Pickens Technical College student Colten Messer won the Post-Secondary Gold Medal award for Motorcycle Service Technology at the SkillsUSA National Leadership and Skills Conference. In March, Mile High Harley-Davidson presented Messer with a brand-new Harley-Davidson CVO Road Glide Ultra motorcycle. This fine piece of machinery will not only help students in the Motorcycle Service Technology class, but it will also serve as inspiration for those students in the program working hard to learn how to service and repair motorcycles and readying themselves to enter a lucrative and worthwhile career.
PTC has many examples of students who have used the instruction and hands-on experience they gathered in its many programs and areas of study to reach high career goals and win regional and national recognition in competitions like SkillsUSA. SkillsUSA pits students at many levels of education against each other in a competition to see who has learned the most in their field. In these timed events, students from across the state test their skills with tasks set before them and judged by experienced workers in their field. Each state has its own competition featuring the best students. Those students who perform well at the state level move on to the national competitions.
Mr. Messer beat out 17 other state champions in his competition to bring the prize to Pickens. Motorcycle Service Technology instructor Tom Laing is extremely proud of Messer and all his students, many of whom who have gone on work comfortably in the motorcycle dealership and mechanical service industry over the years. Laing has 14 years of experience in the field and has spent 10 years teaching students all aspects of Motorcycle Service Technology elements, including how to run their own motorcycle repair business. Laing is a certified technician for many American and Metric Power Sports brands like Kawasaki, Yamaha, and, of course, Harley-Davidson.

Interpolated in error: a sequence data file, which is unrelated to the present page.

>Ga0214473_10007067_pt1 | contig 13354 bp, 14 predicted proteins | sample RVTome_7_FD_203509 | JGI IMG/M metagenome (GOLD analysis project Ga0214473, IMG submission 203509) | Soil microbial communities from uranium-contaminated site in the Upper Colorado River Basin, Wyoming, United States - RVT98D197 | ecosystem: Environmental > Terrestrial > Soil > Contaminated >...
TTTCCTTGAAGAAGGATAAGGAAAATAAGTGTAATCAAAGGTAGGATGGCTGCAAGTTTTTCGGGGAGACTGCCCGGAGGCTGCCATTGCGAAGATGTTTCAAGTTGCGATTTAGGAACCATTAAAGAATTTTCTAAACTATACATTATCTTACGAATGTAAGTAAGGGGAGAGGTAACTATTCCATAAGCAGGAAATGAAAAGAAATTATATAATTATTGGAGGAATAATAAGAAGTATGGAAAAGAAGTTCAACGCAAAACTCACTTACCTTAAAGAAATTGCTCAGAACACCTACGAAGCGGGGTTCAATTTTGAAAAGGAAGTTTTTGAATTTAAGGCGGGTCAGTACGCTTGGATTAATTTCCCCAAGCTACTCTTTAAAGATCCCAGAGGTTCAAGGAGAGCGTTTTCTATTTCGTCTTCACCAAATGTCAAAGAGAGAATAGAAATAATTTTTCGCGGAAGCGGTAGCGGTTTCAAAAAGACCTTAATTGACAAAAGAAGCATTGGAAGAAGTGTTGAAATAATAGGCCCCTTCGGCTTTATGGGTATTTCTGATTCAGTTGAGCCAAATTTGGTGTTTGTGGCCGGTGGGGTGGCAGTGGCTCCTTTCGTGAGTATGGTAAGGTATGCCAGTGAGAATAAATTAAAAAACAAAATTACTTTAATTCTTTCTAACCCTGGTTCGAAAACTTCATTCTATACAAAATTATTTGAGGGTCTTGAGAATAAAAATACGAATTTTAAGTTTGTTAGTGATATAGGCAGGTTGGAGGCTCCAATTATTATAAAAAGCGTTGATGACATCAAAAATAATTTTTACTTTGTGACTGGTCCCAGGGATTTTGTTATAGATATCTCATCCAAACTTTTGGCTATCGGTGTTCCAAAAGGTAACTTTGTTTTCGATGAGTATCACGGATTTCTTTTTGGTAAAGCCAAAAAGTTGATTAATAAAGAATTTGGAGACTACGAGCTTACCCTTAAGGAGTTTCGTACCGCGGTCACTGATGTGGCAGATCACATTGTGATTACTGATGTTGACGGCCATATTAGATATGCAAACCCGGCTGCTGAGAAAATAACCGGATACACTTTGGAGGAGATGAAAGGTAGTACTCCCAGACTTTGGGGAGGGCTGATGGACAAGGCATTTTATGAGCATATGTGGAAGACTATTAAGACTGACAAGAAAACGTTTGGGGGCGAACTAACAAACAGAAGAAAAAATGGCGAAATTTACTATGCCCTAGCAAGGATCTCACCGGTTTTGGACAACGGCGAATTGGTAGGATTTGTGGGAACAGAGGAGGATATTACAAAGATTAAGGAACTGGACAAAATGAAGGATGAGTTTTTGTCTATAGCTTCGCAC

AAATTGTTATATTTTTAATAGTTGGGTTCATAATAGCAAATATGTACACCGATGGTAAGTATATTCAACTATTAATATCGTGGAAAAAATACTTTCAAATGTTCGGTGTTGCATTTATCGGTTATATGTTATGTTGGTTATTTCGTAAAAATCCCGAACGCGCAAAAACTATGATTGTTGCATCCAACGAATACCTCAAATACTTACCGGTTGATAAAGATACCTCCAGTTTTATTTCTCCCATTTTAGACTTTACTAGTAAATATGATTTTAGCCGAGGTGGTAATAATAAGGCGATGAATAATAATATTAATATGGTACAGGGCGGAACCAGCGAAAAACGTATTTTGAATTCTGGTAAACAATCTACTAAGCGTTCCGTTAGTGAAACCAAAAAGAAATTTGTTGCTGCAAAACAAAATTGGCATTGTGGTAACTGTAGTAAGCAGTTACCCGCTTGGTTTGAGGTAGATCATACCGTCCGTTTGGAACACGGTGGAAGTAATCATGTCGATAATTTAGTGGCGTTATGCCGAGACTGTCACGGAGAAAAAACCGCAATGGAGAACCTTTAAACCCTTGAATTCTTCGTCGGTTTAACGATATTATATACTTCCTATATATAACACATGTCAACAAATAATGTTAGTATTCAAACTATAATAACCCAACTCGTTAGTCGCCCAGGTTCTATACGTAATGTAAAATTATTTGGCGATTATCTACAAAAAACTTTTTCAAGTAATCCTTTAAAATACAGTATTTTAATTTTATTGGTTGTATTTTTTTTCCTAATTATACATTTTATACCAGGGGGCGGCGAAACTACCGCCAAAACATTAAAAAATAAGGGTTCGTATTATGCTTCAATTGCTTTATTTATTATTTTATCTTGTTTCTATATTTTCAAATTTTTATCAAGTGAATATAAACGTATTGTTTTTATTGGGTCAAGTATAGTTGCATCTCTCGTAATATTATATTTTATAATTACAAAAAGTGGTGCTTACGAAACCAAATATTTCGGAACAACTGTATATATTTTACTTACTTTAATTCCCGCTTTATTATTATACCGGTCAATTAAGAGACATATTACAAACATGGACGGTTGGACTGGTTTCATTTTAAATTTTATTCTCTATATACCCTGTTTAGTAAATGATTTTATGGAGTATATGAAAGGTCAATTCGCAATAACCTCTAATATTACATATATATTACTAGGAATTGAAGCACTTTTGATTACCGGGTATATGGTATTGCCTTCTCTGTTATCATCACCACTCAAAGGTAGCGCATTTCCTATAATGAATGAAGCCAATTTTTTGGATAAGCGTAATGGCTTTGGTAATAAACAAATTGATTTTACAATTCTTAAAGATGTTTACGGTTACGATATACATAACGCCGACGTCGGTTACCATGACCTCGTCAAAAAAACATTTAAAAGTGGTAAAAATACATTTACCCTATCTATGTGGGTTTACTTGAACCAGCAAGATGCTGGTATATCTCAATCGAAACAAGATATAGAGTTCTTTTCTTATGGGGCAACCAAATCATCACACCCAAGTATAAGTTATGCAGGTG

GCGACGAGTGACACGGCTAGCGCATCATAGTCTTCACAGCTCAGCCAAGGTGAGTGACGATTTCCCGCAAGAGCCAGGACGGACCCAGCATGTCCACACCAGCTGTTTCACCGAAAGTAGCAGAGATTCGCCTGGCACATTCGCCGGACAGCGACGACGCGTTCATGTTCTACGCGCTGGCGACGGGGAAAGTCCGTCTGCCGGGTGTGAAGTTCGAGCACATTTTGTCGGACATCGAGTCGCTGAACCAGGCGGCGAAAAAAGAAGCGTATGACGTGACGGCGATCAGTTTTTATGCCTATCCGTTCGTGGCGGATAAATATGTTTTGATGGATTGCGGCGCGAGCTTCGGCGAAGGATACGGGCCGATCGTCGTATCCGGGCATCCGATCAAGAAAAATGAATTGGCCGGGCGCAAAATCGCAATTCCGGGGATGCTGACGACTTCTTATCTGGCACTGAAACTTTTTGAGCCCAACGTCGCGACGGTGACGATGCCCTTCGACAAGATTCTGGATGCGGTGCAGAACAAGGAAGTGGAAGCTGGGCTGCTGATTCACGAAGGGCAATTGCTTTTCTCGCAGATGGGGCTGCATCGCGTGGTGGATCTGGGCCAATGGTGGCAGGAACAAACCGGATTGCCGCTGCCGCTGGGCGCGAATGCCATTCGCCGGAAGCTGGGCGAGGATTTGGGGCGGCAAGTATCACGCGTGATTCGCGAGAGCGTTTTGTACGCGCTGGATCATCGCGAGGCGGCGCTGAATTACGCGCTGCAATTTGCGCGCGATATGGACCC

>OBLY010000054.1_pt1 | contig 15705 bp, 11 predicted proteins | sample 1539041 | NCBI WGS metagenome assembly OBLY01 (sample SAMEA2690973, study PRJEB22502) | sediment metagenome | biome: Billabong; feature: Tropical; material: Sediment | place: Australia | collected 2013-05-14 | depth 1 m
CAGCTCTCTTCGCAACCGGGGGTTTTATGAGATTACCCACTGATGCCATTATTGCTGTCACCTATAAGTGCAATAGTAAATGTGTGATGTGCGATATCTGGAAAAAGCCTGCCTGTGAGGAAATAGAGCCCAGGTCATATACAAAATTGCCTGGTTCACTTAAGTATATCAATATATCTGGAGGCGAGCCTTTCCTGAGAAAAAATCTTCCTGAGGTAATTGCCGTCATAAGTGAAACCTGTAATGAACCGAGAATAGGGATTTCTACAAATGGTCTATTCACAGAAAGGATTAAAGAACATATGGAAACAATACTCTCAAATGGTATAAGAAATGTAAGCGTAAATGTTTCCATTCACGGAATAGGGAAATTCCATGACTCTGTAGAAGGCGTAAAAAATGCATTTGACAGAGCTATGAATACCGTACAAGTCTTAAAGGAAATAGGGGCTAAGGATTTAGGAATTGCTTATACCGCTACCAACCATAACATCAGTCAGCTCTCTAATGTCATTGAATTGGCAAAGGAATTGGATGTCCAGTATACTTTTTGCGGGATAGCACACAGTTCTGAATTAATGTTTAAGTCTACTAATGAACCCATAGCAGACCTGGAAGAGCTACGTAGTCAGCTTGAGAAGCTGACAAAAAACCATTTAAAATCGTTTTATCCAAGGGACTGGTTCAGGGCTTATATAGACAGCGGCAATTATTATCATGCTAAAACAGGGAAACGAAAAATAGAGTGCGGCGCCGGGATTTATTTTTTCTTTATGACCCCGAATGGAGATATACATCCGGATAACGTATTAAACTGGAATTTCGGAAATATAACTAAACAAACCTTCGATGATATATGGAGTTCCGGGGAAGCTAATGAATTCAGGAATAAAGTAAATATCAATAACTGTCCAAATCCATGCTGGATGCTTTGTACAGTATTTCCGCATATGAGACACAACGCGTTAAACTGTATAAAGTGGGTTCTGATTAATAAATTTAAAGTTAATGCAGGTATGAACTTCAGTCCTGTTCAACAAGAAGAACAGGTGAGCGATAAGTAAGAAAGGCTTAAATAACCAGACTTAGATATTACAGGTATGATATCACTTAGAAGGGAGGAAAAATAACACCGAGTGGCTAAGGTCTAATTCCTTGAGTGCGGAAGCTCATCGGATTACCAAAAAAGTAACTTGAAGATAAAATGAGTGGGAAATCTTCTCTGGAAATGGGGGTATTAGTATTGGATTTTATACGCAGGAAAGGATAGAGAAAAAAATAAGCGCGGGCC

As more students show the country what PTC is made of, enrollment in the Motorcycle Service Technology program is sure to increase, giving Laing more opportunities to turn out excellent motorcycle technicians and potential business owners in the future. With the resources available to the students at PTC’s Motorcycle and Power Sports Program, Messer’s success in competition is no surprise. It just goes to show how successful students can be if they latch on to the lessons and experience coming from teachers like Laing.
Students who sign up for the Motorcycle Service program at PTC can expect to gain all the competencies for a Motorcycle Service Technology Basic Technician Certificate and an Expanded Certificate, both of which will get you in the door of a motorcycle repair shop and possibly on your way to running your own motorcycle repair business. Messer showed what can happen when applying all the skills and training he learned in the Power Sports department at PTC. What will you do with your training?